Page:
PATCO completes construction, returns to normal schedule

cD5zlxcV_400x400Beginning Saturday, Jan. 2 , 2016 , PATCO will return to a traditional, full schedule as a result of near completion of its $103 million, 18 month track rehab project. The track project has involved replacing the entire 30 year old PATCO track system across the Ben Franklin Bridge, including all related signal, power and communications cables that are part of the system. Structural and site repairs were also completed. This significant investment in PATCO infrastructure is in strong alignment with the organization’s commitment to responsible stewardship of public assets and will ensure the safety and convenience of PATCO riders for many years to come. 

“The return to pre-project service levels is one of the final steps in the completion of this significant investment in the PATCO system,” said PATCO GM John D. Rink. “This project and our ongoing upgrades of the system speak volumes to the DRPA’s long-term commitment to the PATCO system and the thousands of commuters that travel to their jobs, homes and other destinations on PATCO. I would like to take this opportunity to thank our loyal riders for their patience and to express my appreciation to the entire PATCO team for helping to ensure the success of this important project.”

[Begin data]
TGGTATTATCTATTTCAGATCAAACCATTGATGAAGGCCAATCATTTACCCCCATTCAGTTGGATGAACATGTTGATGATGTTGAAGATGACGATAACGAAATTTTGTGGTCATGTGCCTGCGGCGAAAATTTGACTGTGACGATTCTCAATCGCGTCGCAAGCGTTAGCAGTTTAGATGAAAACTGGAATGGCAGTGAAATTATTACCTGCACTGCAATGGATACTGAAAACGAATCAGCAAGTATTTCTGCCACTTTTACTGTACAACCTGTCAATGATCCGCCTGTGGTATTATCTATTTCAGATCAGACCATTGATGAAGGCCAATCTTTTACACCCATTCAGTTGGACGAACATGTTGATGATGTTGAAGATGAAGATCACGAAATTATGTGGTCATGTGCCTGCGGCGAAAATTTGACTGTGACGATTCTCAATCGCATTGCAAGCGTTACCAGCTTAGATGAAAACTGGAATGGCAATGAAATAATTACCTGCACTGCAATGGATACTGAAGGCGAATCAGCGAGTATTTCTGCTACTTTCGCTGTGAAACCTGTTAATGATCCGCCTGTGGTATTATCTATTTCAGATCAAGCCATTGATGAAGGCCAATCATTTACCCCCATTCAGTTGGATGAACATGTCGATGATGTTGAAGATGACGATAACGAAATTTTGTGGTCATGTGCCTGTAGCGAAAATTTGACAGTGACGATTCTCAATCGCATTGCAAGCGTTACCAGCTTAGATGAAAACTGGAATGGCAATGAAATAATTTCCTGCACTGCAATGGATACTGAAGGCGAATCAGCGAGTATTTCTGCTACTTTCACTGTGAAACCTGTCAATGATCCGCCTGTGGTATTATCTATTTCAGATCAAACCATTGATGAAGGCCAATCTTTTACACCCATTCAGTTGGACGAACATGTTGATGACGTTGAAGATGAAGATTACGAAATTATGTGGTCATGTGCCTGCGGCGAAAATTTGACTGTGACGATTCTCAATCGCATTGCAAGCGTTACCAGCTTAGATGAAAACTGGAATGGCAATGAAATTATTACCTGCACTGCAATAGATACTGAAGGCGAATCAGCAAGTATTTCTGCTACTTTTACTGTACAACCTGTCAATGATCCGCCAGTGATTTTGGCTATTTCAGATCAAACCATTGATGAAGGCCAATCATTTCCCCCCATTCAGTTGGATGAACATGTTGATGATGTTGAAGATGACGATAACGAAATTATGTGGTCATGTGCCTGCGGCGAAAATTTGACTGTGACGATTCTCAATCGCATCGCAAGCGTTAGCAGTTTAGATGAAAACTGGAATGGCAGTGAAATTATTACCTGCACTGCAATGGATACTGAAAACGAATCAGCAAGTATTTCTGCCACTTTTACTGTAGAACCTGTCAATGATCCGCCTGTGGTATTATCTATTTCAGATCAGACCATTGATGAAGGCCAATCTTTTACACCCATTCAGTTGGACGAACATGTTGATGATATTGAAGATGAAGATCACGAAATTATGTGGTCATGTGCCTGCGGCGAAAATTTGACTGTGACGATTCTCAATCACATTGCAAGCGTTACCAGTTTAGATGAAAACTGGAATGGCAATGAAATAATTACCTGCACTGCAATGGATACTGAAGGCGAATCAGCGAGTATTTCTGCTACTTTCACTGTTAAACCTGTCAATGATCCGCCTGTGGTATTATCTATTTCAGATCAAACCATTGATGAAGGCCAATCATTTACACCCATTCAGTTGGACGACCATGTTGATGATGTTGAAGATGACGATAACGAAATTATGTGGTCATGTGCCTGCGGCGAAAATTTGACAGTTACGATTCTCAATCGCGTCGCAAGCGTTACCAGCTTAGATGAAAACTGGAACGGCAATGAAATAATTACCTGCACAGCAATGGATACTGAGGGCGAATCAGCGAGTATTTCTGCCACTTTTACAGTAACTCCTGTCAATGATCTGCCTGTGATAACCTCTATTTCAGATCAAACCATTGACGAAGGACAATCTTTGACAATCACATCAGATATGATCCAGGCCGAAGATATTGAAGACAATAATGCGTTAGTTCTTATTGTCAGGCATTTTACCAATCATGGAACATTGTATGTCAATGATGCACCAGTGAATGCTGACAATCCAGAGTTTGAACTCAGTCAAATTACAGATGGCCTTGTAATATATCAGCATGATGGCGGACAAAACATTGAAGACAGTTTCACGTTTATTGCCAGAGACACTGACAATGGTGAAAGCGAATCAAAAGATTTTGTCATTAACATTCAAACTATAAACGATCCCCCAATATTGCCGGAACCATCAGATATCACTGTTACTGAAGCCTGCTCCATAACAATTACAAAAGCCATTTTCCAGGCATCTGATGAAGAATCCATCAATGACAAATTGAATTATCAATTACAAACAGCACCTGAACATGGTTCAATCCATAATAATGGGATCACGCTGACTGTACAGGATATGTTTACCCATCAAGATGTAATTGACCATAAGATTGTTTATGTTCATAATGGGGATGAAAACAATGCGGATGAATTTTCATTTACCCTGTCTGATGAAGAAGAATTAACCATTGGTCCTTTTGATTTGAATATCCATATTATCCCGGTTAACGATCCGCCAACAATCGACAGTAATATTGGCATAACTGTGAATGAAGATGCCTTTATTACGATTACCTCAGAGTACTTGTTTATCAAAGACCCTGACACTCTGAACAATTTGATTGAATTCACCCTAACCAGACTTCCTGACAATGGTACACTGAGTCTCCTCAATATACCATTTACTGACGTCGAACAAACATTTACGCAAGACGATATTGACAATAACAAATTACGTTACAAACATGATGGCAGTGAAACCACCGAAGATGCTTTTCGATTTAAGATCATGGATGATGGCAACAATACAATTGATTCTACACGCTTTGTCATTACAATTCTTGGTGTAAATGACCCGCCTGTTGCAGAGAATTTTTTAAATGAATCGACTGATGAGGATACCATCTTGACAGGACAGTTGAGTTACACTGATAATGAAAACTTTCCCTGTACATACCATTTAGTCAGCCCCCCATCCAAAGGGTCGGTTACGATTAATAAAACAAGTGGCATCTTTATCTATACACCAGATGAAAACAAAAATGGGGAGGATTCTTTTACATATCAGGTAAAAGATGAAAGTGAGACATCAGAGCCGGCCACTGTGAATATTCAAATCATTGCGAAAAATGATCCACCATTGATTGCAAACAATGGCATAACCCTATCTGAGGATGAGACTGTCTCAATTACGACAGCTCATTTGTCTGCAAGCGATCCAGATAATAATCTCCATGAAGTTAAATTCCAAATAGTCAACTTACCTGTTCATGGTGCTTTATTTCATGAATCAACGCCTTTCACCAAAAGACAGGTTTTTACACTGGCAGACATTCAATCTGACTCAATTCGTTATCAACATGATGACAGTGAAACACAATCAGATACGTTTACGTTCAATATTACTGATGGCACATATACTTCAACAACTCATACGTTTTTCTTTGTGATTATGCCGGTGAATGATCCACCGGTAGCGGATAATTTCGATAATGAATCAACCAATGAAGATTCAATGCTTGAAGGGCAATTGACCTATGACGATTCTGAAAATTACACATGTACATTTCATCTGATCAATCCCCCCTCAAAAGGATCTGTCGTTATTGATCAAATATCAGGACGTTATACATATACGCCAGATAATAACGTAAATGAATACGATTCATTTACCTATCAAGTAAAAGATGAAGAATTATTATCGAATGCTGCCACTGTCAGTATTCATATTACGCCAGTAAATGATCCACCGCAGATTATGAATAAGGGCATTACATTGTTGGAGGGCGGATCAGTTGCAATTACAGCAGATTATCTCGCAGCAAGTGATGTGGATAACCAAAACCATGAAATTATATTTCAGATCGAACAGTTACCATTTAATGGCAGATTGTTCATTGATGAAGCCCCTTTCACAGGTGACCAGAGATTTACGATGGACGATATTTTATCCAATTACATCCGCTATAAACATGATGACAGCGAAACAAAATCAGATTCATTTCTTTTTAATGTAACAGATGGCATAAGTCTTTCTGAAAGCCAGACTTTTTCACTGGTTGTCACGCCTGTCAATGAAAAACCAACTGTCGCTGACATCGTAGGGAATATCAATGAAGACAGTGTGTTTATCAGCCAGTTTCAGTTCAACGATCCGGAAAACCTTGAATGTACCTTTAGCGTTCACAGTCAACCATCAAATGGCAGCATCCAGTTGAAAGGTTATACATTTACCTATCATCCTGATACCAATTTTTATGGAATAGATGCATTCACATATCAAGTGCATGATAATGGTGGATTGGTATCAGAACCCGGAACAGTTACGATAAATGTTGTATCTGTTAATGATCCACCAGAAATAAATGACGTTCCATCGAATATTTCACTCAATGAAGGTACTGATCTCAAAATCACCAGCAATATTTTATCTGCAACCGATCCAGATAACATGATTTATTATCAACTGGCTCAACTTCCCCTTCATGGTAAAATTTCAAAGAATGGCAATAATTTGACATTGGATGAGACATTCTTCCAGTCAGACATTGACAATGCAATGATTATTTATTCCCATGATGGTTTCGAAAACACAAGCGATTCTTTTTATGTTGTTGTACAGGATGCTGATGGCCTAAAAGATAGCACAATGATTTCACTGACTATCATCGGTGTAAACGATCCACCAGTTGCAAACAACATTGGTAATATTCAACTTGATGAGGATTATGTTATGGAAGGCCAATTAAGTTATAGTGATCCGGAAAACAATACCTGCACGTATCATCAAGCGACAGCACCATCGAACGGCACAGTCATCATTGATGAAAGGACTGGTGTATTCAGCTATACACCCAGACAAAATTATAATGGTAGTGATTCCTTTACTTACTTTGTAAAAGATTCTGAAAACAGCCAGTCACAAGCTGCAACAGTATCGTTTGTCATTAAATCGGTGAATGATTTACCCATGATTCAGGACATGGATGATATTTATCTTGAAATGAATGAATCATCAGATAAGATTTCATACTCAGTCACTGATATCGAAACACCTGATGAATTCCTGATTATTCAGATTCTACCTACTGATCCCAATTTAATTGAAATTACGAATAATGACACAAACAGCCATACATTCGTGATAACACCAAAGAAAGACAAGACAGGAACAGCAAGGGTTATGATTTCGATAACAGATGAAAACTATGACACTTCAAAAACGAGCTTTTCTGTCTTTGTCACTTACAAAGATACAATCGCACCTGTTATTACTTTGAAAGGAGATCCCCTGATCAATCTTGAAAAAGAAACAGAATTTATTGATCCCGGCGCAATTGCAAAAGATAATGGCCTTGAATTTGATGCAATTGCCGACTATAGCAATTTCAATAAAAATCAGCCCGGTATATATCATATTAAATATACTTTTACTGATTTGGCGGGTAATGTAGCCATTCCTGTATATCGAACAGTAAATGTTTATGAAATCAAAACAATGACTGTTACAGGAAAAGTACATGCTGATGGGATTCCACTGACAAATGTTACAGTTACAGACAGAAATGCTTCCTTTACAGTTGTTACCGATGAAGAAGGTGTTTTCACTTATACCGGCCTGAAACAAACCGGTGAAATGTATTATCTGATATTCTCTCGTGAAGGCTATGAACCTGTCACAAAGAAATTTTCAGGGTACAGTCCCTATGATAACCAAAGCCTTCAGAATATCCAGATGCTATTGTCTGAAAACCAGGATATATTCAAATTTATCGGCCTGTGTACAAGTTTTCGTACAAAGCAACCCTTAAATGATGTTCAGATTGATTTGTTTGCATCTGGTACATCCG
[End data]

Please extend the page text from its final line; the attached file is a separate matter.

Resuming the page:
The new schedule – which goes into effect on Jan. 2 – will increase the frequency of trains to up to every 4 minutes during Monday through Friday rush periods and from 15 minutes to 12 minutes during Monday through Friday mid-days. Saturday service frequency will also improve from 30 minutes to 25 minutes. Additional enhancements in service and schedule will be introduced during the first few weeks of 2016.

Over the past 18 months, PATCO has significantly upgraded its rail infrastructure. The project includes vital track work maintenance overnight and on weekends and was structured to leverage work that could be performed outside of rush-hours to minimize the impact on PATCO riders.  We have replaced rails on the curves beneath Martin Luther King Blvd in Camden and beneath Franklin Square in Philadelphia, which is the equivalent of repaving a road while keeping part of the road open for traffic.  The rehab project has included repairs on sections of the 3rd-rail power supply, cleaning of the track substructure, removal of mud from the rock base and leveling the rails in several locations – the railroad equivalent of repairing potholes.

For the new schedule, which is effective on Jan. 2, please visit here. For more information on the track rehab project, please visit here.


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